“The lesson of the special elections around the country is clear: Democratic House candidates can dramatically outperform Clinton in deep red rural areas by running ideological, populist campaigns rooted in progressive areas…But candidates like Clinton and Ossoff who try to run inoffensive and anti-ideological campaigns in an attempt to win over supposedly sensible, wealthier, bourgeois suburban David-Brooks-reading Republican Romney voters will find that they lose by surprisingly wide margins.”

      1. I’m not smart enough to refute the experts, but it is my opinion, that Democrats/Progressives need to stand for what they believe. The effort required to convince moderate Republicans in “sufficient numbers” to move left is not worth it. Better that one stands for what one believes and defend it on principle and facts. Handel played the game as coyly as Ossoff, IMO. She skirted talking about divisive issues, separated herself from Trump, etc. A major difference was that Republicans sent in their “big names”, Democrats (DNC/DCCC) did not. Would that have tipped the scales? We’ll never know, but it was a major difference.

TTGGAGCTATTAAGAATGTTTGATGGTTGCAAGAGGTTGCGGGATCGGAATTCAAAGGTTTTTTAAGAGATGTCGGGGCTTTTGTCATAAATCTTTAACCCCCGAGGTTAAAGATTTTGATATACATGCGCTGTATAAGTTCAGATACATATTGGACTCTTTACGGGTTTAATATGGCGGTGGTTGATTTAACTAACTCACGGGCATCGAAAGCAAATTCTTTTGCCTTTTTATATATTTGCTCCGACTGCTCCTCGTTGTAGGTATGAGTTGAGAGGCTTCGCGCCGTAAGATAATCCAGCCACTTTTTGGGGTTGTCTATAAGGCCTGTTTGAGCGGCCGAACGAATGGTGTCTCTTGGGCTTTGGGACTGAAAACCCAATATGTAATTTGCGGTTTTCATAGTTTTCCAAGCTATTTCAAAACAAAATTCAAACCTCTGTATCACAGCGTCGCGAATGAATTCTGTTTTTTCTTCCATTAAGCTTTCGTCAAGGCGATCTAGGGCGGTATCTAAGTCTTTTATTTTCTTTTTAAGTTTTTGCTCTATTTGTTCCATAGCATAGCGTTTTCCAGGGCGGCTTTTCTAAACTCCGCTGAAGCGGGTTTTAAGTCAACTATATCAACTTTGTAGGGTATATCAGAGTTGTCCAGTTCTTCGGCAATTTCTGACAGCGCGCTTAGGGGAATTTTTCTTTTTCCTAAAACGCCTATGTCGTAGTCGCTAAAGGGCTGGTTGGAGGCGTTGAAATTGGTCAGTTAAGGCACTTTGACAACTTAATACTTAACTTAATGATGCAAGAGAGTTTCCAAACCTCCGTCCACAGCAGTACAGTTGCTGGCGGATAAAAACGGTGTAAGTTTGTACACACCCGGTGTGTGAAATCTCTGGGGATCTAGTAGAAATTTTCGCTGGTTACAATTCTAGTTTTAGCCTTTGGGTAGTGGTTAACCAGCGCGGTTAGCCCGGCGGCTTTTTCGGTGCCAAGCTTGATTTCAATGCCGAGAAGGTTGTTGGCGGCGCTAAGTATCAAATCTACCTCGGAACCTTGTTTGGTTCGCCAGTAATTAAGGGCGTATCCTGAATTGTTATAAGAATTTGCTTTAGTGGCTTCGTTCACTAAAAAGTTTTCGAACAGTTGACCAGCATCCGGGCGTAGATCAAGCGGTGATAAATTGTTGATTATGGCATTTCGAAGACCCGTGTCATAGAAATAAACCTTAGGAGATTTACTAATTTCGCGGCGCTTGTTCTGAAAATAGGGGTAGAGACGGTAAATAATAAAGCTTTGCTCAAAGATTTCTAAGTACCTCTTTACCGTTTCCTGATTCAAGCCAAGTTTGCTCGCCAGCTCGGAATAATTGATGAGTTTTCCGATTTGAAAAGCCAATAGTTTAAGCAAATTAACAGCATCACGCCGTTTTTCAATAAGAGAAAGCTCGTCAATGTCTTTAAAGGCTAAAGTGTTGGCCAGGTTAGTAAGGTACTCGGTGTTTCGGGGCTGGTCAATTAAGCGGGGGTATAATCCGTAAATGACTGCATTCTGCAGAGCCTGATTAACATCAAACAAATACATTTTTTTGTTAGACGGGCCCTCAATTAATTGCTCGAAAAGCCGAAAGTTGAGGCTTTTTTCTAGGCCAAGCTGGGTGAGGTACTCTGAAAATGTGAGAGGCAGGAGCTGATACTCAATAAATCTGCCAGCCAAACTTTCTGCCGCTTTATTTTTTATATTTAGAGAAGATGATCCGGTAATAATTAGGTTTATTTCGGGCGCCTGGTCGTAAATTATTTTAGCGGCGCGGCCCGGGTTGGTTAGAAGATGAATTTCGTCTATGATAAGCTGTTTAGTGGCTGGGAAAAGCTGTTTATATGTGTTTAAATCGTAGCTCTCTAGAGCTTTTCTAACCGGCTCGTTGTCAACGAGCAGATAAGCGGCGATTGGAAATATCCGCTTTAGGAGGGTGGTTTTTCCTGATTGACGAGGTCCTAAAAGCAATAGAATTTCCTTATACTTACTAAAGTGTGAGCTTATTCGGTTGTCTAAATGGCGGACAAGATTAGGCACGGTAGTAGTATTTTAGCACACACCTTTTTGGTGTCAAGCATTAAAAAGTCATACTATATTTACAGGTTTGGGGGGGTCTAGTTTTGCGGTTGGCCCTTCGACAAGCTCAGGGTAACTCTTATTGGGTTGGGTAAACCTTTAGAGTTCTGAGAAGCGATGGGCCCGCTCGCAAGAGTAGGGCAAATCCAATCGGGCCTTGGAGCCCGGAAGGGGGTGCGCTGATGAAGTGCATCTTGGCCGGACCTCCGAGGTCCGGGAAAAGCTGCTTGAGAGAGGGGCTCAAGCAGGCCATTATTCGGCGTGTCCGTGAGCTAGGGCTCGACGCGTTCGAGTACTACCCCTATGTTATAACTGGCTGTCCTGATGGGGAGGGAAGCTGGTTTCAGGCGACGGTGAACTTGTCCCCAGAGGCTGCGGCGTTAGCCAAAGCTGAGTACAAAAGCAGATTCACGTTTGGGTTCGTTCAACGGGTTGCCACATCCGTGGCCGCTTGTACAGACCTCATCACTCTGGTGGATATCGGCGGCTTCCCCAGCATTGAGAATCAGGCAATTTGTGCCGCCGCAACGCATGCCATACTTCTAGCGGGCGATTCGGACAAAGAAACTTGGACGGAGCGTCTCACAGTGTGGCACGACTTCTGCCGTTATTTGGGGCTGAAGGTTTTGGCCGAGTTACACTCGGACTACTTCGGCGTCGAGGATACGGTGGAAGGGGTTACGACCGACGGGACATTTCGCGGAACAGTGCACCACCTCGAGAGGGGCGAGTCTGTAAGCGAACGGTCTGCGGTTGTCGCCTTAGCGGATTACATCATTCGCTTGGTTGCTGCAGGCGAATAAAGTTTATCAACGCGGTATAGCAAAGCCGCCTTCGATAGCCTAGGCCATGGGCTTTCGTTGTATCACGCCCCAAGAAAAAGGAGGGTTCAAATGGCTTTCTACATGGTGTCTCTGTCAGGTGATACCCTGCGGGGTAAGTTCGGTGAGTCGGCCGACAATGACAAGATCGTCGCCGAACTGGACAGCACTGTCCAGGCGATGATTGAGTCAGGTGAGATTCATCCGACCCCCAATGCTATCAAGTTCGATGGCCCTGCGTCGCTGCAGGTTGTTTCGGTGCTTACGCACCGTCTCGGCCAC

That said, Ossoff was in a majority red district, where registered Republican voters vastly outnumbered registered Democrats. A win for Ossoff was always going to be a heavy lift. Republicans always turn out strong on election day and Dems are strong early voters…but they needed a higher percentage (over 5%) and Ossoff got 1.5%. Even though turnout was almost 50% overall, for Dems it had to be even higher to compensate for the overwhelmingly conservative number of registered voters, and likely GOP GOTV. I would have liked Ossoff to have run a more progressive campaign but he didn’t. Here are some Wiki stats for perspective:
        Total registered voter population 691,975 [1]
        Ethnicity 70.81% White
        13.44% Black
        13.35% Hispanic
        Presidential Voting History:

        2000 President George W. Bush 68% – Al Gore 32%
        2004 President George W. Bush 70% – John Kerry 29%
        2008 President John McCain 62% – Barack Obama 37%
        2012 President Mitt Romney 61% – Barack Obama 38%